RIYADH: The Ministry of Human Resources and Social Development has launched the “flexible work system” targeting private-sector Saudi individuals and facilities.
The new system will allow flexible contractual regulation to help job seekers work on an hourly basis while helping them supplement their income and protect the rights of employees and employers.
Minister of Human Resources and Social Development Eng. Ahmed Al-Rajhi said that the system would contribute to supporting the Kingdom’s economy and overcome the current crisis while continuing to achieve the goals set by Vision 2030 by increasing the participation of national cadres in the labor market and reducing unemployment rates.
The system aims to provide job seekers with opportunities and develop their skills and expertise to eventually become full-time employees. The program will work on reducing the number of irregular migrant workers in the shadow economy, as well as boost the participation of citizens and reduce the unemployment rate, with an online portal launched three months after issuing the decision.
Saud Alhokail, a human resources expert, said that the new law would have a positive impact on the labor market and create thousands of jobs.
“Governing the employer-employee relationships in such contractual contexts will definitely reduce labor disputes and enhance the performance of the market,” he told Arab News. “Both employers and employees will benefit from this law, which will reflect positively on the unemployment index,” he said.
The flexible labor system will provide wider options for businesses to choose laborers who can do urgent work without having to issue a long-term contract for temporary or seasonal jobs. The system will allow companies to meet unexpected needs for labor.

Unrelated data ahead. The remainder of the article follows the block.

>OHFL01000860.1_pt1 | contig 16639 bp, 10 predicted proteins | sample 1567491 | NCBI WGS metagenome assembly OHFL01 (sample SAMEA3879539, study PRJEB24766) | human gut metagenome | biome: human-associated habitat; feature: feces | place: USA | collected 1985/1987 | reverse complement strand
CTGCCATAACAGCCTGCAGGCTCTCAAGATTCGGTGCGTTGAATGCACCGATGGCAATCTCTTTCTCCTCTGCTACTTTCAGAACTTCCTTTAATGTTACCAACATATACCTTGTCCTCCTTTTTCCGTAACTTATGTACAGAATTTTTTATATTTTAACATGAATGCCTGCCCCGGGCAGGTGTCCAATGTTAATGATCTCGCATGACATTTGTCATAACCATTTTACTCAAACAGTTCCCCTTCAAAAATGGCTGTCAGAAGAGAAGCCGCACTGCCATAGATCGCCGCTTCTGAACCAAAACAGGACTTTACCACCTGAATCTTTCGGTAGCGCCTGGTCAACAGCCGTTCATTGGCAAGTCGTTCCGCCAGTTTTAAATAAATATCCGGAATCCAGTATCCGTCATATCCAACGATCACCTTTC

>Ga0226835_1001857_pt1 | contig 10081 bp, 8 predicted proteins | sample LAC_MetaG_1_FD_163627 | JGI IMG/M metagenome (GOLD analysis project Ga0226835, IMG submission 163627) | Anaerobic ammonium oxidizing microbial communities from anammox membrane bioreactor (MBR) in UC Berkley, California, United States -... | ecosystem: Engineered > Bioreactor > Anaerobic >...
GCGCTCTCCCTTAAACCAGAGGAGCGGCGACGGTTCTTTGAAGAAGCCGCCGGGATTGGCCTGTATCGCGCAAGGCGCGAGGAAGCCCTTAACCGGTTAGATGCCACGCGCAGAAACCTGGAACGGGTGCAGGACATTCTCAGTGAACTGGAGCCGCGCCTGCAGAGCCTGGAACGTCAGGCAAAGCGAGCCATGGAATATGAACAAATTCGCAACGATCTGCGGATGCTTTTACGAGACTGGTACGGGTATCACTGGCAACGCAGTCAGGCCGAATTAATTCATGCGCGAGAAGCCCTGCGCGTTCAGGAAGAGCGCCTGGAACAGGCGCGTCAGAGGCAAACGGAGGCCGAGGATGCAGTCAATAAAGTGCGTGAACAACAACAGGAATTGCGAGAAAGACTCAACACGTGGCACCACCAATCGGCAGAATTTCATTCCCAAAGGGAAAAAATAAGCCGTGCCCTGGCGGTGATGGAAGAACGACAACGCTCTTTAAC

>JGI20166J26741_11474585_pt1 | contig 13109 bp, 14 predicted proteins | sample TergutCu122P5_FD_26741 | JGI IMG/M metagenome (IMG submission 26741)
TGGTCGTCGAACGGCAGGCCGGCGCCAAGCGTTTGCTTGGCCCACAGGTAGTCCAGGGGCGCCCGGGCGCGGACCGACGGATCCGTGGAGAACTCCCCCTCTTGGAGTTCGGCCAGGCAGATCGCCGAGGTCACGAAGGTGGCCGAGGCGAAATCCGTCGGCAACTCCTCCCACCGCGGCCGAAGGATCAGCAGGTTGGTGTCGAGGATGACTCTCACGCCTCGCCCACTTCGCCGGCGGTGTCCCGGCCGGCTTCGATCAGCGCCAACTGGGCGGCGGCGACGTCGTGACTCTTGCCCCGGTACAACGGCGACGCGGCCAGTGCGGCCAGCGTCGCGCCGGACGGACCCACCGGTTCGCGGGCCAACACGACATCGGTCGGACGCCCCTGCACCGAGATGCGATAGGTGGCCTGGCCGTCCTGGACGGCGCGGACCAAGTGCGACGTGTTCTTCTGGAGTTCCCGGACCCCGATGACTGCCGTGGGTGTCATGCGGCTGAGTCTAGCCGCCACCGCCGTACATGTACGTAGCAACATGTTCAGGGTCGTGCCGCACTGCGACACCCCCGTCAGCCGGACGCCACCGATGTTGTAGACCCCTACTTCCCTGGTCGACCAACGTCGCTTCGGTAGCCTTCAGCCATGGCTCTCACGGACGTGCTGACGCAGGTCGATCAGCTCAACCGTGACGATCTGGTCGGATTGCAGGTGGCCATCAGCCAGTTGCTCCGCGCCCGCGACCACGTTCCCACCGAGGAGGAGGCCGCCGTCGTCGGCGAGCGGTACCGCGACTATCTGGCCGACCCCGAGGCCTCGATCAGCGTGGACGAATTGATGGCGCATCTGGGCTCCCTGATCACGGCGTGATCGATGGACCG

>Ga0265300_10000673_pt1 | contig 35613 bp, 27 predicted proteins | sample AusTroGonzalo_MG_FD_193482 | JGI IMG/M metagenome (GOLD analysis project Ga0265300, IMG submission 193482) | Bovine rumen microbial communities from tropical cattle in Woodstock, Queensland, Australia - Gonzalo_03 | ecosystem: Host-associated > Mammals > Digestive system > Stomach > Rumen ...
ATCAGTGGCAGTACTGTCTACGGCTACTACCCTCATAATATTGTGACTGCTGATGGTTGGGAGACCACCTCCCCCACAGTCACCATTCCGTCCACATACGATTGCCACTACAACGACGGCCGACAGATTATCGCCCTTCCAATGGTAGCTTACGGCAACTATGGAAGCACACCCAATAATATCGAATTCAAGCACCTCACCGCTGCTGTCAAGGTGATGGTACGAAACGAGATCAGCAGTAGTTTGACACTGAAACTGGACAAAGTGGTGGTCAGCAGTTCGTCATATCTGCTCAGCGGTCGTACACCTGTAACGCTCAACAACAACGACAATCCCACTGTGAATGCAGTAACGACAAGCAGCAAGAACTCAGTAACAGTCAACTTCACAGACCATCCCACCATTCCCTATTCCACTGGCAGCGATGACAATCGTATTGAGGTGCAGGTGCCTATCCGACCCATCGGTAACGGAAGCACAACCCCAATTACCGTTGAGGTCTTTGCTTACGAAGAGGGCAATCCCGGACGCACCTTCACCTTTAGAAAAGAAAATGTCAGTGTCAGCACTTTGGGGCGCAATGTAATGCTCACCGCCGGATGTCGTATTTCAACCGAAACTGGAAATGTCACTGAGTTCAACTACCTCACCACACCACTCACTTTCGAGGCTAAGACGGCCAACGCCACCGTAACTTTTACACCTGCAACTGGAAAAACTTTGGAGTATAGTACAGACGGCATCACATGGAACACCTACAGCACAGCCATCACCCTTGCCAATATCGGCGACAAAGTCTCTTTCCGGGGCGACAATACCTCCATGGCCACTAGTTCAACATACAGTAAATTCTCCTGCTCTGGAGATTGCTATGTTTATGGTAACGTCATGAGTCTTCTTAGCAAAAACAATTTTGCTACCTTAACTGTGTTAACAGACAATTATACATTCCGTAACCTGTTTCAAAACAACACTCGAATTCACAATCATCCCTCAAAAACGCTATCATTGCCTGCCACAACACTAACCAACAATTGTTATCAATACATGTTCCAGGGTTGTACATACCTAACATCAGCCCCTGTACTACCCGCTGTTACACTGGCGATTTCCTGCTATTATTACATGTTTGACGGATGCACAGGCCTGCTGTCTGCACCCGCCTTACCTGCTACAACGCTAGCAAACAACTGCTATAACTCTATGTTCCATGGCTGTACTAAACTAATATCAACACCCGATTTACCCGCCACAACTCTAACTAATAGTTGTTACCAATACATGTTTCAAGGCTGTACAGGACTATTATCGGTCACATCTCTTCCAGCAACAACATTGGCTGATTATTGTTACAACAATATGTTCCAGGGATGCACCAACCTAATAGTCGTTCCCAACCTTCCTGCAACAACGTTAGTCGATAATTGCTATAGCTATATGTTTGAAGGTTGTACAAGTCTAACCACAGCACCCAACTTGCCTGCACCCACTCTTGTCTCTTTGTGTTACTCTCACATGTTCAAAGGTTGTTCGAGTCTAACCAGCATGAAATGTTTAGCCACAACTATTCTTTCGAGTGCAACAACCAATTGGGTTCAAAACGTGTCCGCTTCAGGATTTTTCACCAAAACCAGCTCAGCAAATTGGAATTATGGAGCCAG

Alhokail, who has been in the field for more than 12 years, said that the system offered a good opportunity for anyone who wanted to make extra money on the side legally.
Saud Alqahtani, a human resources specialist, said that the new system could fit well with fields such as consultation and remote work but not for jobs requiring responsibilities such as delivery.
Murdhi Althonayan, who owns an industrial marble factory in Al-Khafji, said that the decision had been long anticipated and would help the contractual relationship between the employer and employee. He said that the people who would benefit most from the new system were those who applied for a project that required labor exceeding the number of the employees working for the company.
“All an employer has to do is to choose the labor with the skills most relevant to the line of work. Most companies and factories in remote areas and in places near the borders will benefit the most from the law because many employees will be interested in working for these companies when they realize that it is a temporary job and there is a law protecting their benefits and wages,” he said.
Mohammed Alhawas, a job seeker who is optimistic about the flexible contract system, said that it was an important step for those who wanted to build their skills. He had not been interested in working temporarily for a company in the past but became excited at the news as the relationship was regulated with the prospect that the company might approve of the employee’s evaluation after the designated period of the job and offer a full-time contract.